A 9-patch quilt today – make it as simple or complicated as you wish. I made this one a very long time ago with a limited colour palette and your pattern download is the class worksheet I drew up after I made it.
However, you can put your own stamp on it – change the colours, change the layout, use scraps, make more blocks (or fewer blocks). Here’s a few limited palette ideas that Electic Quilt came up with.
Recently I have been mindlessly sewing scrap squares into 9-patches and as you can see you could make this quilt with those.
Or you can just set them in a straight grid with sashing between.
Or you could offset alternate rows.
Or you could . . . ? Download a colouring/design sheet here to play with instead!
And as an added bonus – from today all the patterns in the Meadowside Shop have been reduced – most are £1, some are 50p and some are free!
Given what’s going on these days we decided to keep us all busy during our enforced isolation with yet more ideas and things to make by offering a free pattern on Fridays for as long as it takes.
So – if you fancy ‘doing a runner’ we have a pattern today. You can make this by hand (EPP or otherwise) or by machine.
What you will get in your download is a worksheet from a Chris & Barbara workshop back in 2013 but we think that you have all the information (and templates) in there that you need.
For those doing it by machine here’s a quick slideshow of step by step photos –
And here’s a couple of blocks others have made – one from Barbara and one from Karen.
And then there are other ways to put these blocks together –
Have fun with this. Keep sewing . . .keep safe . . .
Having looked at Sawtooth Star last time I thought we could have a look at a few variations of this block over the next couple of weeks. Some of them are well-known and have recognised names and some of them I’ve drawn – but this doesn’t mean that no one else has before me.
The Variable Star is a Sawtooth Star with a Square-in-a-Square in the centre.
And when put into a quilt could look like this
but it might look more interesting if we alternated the colours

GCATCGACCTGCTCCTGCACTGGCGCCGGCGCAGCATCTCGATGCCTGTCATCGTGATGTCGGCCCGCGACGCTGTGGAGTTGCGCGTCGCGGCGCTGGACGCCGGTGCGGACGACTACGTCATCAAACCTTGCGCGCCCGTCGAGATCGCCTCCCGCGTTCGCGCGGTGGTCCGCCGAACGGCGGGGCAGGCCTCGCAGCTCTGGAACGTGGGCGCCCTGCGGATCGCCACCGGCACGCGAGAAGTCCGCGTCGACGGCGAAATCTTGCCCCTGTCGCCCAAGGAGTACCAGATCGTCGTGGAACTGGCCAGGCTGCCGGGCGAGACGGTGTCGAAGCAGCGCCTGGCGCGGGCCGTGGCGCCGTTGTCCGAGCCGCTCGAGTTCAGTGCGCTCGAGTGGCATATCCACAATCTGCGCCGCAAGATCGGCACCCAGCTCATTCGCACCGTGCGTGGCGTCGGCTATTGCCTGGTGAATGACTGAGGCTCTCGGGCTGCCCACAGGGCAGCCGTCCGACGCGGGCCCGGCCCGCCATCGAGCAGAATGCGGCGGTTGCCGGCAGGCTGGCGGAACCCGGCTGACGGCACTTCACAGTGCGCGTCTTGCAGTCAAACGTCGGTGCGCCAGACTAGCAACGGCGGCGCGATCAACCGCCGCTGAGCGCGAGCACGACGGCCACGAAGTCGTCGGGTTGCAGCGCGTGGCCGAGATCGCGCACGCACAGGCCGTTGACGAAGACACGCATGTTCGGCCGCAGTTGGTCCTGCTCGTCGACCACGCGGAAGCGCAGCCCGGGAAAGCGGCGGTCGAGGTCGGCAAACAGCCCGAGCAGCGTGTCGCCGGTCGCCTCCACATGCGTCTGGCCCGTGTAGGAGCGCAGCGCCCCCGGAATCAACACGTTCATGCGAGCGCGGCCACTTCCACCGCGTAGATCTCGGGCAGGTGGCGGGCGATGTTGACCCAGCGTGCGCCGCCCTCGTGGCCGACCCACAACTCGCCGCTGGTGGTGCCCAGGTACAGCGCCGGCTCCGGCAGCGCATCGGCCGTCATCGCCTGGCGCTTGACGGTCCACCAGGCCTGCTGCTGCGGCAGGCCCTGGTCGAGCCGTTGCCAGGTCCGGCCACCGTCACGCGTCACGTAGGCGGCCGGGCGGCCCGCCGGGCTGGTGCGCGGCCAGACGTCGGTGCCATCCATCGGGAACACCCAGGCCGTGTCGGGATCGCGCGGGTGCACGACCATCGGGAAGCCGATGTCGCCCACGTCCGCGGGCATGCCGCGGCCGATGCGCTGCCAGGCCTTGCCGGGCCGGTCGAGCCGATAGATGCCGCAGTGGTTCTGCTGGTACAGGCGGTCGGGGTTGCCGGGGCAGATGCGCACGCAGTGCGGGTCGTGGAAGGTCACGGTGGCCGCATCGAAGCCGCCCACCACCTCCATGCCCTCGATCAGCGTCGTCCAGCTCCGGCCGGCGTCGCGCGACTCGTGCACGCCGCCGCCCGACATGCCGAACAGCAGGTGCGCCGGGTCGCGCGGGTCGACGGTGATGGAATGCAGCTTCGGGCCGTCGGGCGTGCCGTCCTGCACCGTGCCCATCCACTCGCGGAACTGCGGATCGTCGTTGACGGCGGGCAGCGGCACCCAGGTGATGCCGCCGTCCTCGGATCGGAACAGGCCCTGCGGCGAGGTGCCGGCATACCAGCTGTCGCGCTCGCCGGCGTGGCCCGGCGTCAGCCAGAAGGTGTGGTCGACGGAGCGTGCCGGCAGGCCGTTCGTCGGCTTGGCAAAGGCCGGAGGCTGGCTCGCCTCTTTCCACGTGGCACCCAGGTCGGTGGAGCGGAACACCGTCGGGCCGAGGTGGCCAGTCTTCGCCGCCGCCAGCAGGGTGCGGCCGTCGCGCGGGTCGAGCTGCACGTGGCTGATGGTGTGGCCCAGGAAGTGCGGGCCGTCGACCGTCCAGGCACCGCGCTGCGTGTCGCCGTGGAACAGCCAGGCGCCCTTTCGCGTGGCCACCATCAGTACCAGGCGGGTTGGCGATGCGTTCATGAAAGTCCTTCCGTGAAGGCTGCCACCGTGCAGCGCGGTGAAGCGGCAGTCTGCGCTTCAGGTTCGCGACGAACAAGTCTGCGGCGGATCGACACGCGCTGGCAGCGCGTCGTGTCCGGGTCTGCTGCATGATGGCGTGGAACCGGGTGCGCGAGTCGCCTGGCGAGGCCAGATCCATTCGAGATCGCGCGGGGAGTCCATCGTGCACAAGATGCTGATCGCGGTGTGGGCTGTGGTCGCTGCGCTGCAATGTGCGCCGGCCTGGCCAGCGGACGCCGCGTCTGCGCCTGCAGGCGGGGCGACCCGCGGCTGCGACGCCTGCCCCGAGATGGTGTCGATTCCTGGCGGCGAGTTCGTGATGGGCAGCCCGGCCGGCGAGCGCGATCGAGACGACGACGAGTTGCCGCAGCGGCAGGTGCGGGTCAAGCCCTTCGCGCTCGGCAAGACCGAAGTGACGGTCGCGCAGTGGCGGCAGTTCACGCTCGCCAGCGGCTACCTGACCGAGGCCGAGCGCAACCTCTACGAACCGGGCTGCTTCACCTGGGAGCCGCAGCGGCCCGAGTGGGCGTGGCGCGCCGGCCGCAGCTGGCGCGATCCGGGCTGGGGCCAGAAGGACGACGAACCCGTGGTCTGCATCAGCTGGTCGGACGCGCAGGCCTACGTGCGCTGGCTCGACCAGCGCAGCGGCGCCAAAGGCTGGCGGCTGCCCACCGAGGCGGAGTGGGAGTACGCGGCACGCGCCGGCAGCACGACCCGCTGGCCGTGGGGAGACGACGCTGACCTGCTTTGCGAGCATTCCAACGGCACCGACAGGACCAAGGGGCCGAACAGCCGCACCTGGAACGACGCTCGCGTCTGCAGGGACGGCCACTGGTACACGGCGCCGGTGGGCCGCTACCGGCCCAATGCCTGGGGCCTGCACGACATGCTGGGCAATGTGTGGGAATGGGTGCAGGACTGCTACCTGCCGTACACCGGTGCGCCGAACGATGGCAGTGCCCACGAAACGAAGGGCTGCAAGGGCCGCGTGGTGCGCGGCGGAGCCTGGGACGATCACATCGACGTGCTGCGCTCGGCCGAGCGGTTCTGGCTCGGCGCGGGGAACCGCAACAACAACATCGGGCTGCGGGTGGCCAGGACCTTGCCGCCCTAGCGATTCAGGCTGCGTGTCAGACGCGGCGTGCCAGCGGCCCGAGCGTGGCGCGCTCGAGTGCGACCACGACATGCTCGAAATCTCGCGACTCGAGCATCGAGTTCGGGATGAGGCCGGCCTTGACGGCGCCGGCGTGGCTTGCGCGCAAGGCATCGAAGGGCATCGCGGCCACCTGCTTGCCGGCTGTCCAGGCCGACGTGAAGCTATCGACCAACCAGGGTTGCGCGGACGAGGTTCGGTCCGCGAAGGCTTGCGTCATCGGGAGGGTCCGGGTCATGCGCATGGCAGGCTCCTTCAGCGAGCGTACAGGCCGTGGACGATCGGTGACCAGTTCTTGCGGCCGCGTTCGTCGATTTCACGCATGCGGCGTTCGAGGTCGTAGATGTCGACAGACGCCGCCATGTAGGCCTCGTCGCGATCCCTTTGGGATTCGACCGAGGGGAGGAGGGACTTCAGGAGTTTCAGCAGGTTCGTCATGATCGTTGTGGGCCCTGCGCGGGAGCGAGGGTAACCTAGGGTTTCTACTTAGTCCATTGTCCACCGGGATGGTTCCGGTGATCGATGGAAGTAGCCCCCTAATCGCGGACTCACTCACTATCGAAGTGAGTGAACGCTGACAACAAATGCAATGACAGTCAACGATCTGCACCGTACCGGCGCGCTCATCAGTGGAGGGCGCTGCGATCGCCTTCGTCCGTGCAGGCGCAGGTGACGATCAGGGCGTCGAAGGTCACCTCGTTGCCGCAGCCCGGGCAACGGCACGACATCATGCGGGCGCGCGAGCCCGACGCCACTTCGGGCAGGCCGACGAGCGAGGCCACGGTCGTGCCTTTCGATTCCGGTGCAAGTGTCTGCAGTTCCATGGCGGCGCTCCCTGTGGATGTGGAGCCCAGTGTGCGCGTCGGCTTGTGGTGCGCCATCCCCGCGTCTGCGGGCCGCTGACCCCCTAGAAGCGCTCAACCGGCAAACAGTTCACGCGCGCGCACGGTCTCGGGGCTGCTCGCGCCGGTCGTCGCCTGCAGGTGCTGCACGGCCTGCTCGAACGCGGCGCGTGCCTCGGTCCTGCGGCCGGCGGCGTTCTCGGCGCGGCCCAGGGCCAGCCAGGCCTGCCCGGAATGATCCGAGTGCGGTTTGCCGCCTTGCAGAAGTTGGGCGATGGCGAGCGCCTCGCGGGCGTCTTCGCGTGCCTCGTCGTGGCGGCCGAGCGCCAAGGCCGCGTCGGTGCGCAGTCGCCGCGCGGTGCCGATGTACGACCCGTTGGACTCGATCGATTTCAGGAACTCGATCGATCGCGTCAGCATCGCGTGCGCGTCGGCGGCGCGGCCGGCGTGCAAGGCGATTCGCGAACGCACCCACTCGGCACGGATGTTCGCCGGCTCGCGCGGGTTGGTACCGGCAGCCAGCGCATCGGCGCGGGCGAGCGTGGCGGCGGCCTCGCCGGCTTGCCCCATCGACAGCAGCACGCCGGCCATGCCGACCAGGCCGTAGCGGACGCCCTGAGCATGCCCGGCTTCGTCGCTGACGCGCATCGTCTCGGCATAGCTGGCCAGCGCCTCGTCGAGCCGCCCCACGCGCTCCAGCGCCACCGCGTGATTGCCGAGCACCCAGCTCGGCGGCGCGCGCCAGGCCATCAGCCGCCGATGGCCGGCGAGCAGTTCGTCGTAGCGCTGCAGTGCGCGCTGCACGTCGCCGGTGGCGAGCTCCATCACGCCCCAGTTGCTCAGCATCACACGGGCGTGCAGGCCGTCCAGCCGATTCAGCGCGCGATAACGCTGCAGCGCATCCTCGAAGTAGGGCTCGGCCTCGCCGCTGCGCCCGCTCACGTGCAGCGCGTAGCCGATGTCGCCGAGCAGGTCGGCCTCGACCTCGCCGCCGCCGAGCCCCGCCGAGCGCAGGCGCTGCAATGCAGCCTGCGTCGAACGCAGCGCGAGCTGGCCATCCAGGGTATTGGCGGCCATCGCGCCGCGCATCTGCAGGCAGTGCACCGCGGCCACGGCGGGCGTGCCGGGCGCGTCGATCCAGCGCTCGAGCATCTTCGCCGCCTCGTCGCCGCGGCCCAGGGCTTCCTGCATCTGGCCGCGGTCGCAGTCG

Mosaic no.19 is a variation on the Variable Star with Half-Square triangles in the corners which you could colour in different ways – here’s two and the quilts you get using just these on their own
Similar to this is the Variable Star Variation (which to my mind is more a Sawtooth Star Variation)
and the quilt it makes
There’ll be more variations next week. In the meantime you could download the Sawtooth Star colouring page from last week and use it to design your own variations and quilts.
It seems to be halfway through January already, so – Happy New Year! We hope you have enjoyed collecting the Dresden Plate patterns over the last few months and even making one or two of them.
In search of a new ‘theme’ for blog posts we’ve come up with ‘Stars’, and searching for blocks containing that word in EQ and in Blockbase came up with nearly 200 blocks. Of course many of them are the same block with multiple names and many are variations of each other, but there are still a lot of star blocks to keep us going for a few months.
Long ago Chris did a book for David & Charles – the Little Book of Stars – which may still be available second-hand through various websites for a few pennies. The idea was to make a star block the same size as the book for each illustration. As the book was only 6 inches square this proved a little challenging for some blocks and Chris’s piecing skills. Also included were examples of the blocks used in quilts and different colourings of the blocks all done with the aid of EQ and (fortunately) not having to be made from fabric. One quilt was required though – a small sampler quilt made with 6inch blocks –
It was designed to feature the various different types of star and construction methods although no actual pattern was ever given. You can now buy this pattern through our Payhip shop if you wish.
However we will start (soon) with regular posts featuring a variety of stars and ideas plus instructions for making them – though probably at a larger size than 6inches. Watch this space!